Fueling up seems like an innocuous activity. The act itself only takes a few minutes, and it’s something every driver can do. But it’s not always as simple as that. When you add up the time spent and miles driven to the fuel station, the wear on the vehicle and fuel used to get there, and the potential for fuel card fraud when it comes to paying for the fuel, it can be costly.
For those reasons, some fleets opt for mobile fueling, where the fuel comes to their vehicles rather than the other way around. How does it work, and what should fleets know about it?
Three mobile fuelers answer the top five most frequently asked questions:
[ 1 ] How Does Mobile Fueling Work?
The way mobile fueling works depends, in part, on the provider. But typically, it works like this: a fleet schedules a time for its vehicle or equipment to be fueled, drivers whose vehicles need fueling leave the fuel cap door open, and a fueling vehicle arrives on site to fill the tanks of those parked vehicles.
Some providers also offer to perform additional safety checks or services like tire pressure checks and inflation or exterior cleaning while they are there.
Ward Supplee, VP of business development for Filld Inc., said mobile fueling is usually performed after hours when fleet vehicles have arrived back at home base.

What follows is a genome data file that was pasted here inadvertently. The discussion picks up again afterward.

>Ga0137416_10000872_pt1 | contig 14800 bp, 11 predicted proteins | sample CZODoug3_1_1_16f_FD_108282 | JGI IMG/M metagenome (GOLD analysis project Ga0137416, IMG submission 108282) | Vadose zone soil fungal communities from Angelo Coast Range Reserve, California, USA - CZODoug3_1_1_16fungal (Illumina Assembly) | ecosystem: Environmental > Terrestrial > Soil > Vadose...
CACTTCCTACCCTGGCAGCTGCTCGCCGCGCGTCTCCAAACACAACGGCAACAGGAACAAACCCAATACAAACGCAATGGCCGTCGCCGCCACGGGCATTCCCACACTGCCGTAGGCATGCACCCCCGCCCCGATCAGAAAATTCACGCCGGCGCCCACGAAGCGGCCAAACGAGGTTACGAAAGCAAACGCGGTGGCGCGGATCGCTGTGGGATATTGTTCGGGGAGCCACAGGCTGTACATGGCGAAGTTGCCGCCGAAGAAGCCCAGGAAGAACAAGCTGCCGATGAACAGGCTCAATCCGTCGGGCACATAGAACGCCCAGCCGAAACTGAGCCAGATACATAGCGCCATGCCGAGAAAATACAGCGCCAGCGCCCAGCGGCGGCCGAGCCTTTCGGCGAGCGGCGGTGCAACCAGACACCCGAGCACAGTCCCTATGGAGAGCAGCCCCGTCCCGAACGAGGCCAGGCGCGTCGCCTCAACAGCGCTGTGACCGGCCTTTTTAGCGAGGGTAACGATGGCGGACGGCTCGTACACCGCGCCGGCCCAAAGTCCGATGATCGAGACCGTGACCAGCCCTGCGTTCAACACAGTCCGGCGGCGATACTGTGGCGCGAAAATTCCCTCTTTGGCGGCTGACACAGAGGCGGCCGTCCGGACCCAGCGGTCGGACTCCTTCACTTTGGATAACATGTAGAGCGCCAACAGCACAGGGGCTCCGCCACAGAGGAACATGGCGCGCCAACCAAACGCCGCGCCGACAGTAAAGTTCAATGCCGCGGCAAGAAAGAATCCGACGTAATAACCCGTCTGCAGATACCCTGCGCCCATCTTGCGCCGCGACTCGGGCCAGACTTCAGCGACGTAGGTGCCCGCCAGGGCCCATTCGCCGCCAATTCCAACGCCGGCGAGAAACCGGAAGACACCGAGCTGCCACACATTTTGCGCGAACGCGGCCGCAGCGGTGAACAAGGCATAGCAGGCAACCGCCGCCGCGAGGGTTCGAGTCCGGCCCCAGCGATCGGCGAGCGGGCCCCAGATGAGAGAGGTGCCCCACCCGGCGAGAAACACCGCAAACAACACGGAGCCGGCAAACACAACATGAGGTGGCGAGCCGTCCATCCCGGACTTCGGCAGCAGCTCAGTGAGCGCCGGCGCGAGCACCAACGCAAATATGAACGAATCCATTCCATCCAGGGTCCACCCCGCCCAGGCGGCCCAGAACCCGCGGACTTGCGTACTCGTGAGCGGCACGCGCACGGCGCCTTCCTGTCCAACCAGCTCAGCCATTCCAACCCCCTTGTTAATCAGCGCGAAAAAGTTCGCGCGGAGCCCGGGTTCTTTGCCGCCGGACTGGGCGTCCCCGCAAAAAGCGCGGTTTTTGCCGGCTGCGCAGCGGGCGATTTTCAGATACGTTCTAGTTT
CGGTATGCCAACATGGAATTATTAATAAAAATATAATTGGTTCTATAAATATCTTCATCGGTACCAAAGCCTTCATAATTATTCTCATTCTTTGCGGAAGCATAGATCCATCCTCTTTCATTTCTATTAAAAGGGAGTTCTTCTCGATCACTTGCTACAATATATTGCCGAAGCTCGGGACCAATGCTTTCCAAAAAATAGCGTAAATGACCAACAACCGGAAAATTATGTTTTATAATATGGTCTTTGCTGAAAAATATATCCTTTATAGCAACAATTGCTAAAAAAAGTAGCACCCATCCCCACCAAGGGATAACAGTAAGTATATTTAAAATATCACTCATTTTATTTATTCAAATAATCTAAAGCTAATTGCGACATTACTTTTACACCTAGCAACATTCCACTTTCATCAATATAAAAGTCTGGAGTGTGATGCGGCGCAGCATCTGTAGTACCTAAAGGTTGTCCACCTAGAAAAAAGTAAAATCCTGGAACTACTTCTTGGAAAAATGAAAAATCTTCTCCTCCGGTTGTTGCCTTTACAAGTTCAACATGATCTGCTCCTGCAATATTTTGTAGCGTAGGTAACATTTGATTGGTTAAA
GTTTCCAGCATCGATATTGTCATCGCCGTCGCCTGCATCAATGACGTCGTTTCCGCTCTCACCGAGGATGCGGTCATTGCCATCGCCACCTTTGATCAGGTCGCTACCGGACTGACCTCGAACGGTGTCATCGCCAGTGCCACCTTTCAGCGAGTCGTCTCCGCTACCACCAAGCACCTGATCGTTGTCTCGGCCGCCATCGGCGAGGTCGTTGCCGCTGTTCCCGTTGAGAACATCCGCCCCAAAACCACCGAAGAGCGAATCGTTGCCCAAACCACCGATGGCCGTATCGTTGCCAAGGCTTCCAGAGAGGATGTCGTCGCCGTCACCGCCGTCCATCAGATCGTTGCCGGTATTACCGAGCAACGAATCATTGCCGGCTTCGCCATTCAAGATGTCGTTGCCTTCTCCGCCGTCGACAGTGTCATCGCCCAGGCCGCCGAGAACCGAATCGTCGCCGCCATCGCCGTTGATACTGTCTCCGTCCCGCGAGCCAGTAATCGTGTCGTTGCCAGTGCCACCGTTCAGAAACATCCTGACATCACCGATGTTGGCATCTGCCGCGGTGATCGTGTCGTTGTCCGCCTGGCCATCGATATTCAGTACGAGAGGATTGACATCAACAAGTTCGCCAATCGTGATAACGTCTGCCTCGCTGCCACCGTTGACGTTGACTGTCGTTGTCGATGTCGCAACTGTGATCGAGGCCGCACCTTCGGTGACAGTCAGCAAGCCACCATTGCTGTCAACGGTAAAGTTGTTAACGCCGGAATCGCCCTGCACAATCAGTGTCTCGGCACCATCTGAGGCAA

“The vast majority of fleets come back to a central yard or parking lot at the end of their workday and park there overnight. So, the majority of mobile fueling services come during the nighttime hours and fill up the vehicles that require refueling,” he said. “Many of the fleets that require fueling are construction equipment, waste management companies, and delivery companies — those types of fleets are ideal for this kind of model.”
Most mobile fueling companies also offer both gasoline and diesel options. The difference between providers, according to Tyler Raugh, co-founder and president of Fleet at Booster Fuels, is the type of vehicle that brings the fuel and the pricing structure.